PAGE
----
Study: Lower alcohol limit among older teen boys recommended
Study findings in Sweden prompt researchers to call for lower limit in guidelines on safe alcohol intake for older teenaged boys.
The large long-term study published in Journal of Hepatology showed that the risk of developing liver disease in adulthood was significant for daily alcohol consumption as low as 6 g per day in late adolescence before adjustment for body mass index, tobacco consumption, the use of narcotics, cardiovascular fitness and cognitive ability. Safe alcohol consumption for men is currently limited to 30 g per day—or about three drinks—to prevent alcoholic liver disease. [2018;68(3):505–510]
“Our study showed that how much you drink in your late teens can predict the risk of developing cirrhosis later in life,” said lead researcher Dr Hannes Hagström, of the Centre for Digestive Diseases, Division of Hepatology, Karolinska University Hospital, Stockholm, Sweden.
Researchers conducted a retrospective study to look at the link between alcohol consumption among teenagers and development of severe liver disease in adulthood. They used data from a nationwide population-based study conducted from 1969 to 1970 and involved 49,000 Swedish men aged 18 to 20 in the military service. Military service was compulsory in Sweden during those years so only 2 to 3 percent of men were exempted owing to severe disabilities or disease.
Researchers matched personal identity numbers from the military service data with records in the National Patient Register and the Causes of Death Register to determine if subjects had developed severe liver disease up to the end of 2009. Results were adjusted for body mass index, smoking, use of narcotics, cognitive ability and cardiovascular fitness.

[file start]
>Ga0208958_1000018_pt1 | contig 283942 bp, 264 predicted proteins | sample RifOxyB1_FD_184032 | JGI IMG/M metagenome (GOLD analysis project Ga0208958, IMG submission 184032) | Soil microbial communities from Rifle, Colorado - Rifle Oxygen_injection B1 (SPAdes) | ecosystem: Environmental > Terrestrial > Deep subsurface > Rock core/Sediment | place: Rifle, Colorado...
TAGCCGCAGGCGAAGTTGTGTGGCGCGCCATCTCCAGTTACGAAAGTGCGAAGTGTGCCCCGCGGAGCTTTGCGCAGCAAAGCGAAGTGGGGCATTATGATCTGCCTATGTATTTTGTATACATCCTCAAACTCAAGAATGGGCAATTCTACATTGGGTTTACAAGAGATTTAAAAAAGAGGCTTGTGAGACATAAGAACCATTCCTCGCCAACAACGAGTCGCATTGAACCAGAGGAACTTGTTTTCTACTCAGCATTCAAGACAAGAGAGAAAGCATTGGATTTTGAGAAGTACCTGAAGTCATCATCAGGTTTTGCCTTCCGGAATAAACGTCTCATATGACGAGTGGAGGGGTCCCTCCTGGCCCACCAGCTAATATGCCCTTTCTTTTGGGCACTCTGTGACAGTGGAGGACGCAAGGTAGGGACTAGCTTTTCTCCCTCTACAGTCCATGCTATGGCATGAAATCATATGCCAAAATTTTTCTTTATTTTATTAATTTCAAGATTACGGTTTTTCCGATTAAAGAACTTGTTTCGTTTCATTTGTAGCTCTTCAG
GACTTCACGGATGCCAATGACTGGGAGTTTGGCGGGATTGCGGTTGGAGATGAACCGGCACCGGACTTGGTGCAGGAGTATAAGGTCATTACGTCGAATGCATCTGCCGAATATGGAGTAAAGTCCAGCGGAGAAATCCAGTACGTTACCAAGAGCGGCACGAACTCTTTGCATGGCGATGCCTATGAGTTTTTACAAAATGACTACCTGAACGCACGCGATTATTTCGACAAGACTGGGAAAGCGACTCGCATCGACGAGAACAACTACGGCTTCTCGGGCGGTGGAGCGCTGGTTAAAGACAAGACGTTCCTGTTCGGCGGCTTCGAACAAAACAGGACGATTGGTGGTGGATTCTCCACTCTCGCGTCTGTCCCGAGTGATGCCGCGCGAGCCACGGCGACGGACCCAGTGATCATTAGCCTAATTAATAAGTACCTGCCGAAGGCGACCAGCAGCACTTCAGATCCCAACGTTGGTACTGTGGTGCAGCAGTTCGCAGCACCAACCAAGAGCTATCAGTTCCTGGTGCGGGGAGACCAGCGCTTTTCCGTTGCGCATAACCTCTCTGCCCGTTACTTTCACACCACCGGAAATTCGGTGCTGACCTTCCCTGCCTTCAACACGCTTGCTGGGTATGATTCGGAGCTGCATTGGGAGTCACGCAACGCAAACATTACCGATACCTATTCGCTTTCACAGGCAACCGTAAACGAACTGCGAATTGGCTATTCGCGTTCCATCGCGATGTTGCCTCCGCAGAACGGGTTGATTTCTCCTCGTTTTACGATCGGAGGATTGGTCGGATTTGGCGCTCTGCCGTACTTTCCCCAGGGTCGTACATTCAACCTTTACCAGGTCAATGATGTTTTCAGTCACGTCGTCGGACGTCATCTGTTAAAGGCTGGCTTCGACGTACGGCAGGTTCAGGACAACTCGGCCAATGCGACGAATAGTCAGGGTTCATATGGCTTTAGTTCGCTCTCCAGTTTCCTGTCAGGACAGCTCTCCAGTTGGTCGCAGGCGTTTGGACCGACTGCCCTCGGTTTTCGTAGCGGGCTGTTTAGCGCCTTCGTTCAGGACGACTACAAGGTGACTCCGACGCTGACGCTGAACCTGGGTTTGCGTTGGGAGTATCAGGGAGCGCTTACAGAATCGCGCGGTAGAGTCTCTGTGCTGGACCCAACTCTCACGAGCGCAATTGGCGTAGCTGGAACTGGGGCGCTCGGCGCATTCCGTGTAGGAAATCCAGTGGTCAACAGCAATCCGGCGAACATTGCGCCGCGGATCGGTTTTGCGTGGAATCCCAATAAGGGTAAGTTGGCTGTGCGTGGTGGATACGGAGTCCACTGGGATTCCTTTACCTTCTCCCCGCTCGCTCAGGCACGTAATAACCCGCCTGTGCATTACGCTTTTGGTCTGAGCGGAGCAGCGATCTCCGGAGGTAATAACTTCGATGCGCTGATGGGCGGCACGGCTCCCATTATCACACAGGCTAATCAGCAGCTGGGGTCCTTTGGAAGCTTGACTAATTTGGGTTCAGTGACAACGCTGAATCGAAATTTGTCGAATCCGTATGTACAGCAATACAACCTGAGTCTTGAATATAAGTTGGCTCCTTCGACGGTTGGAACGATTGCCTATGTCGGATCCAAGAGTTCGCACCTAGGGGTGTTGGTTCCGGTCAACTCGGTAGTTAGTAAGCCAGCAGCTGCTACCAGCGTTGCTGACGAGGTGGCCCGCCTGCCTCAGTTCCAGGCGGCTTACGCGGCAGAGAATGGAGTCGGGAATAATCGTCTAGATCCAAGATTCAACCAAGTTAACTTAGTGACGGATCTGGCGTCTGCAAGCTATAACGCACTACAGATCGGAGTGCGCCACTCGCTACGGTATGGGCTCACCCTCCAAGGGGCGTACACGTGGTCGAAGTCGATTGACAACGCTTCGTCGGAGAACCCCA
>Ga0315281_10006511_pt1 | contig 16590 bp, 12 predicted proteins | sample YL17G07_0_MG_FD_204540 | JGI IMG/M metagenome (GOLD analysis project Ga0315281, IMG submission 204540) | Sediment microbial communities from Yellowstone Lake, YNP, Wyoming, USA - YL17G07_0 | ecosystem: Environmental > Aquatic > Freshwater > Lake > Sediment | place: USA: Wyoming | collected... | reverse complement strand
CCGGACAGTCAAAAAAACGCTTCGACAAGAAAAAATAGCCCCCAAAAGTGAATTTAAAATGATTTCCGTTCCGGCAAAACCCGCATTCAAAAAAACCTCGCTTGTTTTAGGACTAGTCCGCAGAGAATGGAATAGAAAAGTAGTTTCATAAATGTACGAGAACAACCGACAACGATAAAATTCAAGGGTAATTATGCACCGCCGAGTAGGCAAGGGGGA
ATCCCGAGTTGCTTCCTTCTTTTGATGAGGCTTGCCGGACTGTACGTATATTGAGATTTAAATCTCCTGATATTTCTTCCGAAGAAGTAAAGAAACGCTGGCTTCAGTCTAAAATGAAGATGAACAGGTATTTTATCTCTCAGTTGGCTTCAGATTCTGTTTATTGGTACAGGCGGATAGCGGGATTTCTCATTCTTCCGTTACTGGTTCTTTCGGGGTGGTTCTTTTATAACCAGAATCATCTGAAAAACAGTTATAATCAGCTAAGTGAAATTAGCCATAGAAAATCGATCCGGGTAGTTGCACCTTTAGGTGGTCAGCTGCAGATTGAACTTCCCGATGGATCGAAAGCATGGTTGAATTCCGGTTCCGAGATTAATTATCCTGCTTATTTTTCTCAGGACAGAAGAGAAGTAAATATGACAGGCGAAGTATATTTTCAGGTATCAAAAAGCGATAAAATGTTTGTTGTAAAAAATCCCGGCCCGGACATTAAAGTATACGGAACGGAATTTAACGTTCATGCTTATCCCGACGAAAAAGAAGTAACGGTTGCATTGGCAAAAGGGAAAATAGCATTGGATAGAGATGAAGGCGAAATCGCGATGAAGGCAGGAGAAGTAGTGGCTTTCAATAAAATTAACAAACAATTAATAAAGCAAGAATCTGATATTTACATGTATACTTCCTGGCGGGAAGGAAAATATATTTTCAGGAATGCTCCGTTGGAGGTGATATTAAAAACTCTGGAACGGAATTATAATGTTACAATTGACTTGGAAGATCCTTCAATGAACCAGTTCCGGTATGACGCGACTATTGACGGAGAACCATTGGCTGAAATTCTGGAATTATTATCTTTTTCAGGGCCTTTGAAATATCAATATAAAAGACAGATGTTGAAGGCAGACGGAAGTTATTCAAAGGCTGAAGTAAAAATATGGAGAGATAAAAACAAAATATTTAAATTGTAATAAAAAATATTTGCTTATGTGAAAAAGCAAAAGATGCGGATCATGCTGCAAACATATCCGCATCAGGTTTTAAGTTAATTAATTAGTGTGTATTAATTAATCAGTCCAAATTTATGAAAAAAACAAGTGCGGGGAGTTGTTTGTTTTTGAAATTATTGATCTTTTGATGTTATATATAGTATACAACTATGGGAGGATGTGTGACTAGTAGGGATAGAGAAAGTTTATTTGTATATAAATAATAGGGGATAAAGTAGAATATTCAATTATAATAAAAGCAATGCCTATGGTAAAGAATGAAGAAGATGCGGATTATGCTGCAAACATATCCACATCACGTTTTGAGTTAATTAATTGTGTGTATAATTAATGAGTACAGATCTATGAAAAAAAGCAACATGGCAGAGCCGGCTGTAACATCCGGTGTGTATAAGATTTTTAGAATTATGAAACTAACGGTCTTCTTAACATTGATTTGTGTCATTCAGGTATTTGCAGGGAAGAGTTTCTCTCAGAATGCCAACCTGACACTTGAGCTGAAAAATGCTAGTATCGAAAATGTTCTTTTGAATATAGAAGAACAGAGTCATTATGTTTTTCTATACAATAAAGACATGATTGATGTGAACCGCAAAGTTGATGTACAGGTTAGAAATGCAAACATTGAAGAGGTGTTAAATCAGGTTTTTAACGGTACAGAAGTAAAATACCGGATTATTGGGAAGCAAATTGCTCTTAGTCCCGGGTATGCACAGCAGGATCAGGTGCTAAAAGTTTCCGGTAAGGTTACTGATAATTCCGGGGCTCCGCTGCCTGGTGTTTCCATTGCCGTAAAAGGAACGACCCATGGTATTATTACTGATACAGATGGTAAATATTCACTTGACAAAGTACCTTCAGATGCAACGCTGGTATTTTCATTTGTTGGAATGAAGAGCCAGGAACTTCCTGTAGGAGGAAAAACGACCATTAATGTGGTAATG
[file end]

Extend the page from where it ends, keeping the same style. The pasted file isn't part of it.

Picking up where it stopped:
After 39 years of follow-up, 383 men had developed severe liver disease including, liver cirrhosis, hepatocellular carcinoma, ascites, oesophageal varices, hepatorenal syndrome, hepatic encephalopathy, liver failure or death from liver disease (adjusted hazard ratio for every 1 g/day increase 1.20; 95% CI 1.01–1.02). The risk was greater among men who drank at least two drinks per day, which is about 20 g. Also, before adjustment for body mass index, tobacco consumption, the use of narcotics, cardiovascular fitness, and cognitive ability, even drinking as little as 6 g per day raised the risk significantly. [J Hepatol 2018;68(3):505–510]
Researchers noted that the results are only valid for men and need to be validated in women.
“If these results lead to lowering the cut-off levels for a ‘safe’ consumption of alcohol in men, and if men adhere to recommendations, we may see a reduced incidence of alcoholic liver disease in the future,” said Hagström.
In an accompanying editorial, Dr Alexandre Louvet, Department of Diseases of the Digestive System, Huriez Hospital, Lille, France, wrote that there are currently no approved treatments for alcoholic liver disease though the disease burden is huge. [J Hepatol 2018;68(3):389–390]
“The present study adds to our knowledge about the risks of chronic alcohol consumption at a younger age,” commented Louvet.
“Safe levels of alcohol consumption must be revised for the general population and public health policies must be adapted accordingly. General recommendations by physicians must be accompanied by alcohol-control policies, especially access to alcohol, prices, and advertising,” he added.
However, Louvet said that education and information are not sufficient on their own to reduce alcohol consumption in the general population. On the other hand, targeted interventions aimed at identifying and advising excessive drinkers are useful on an individual level, he said.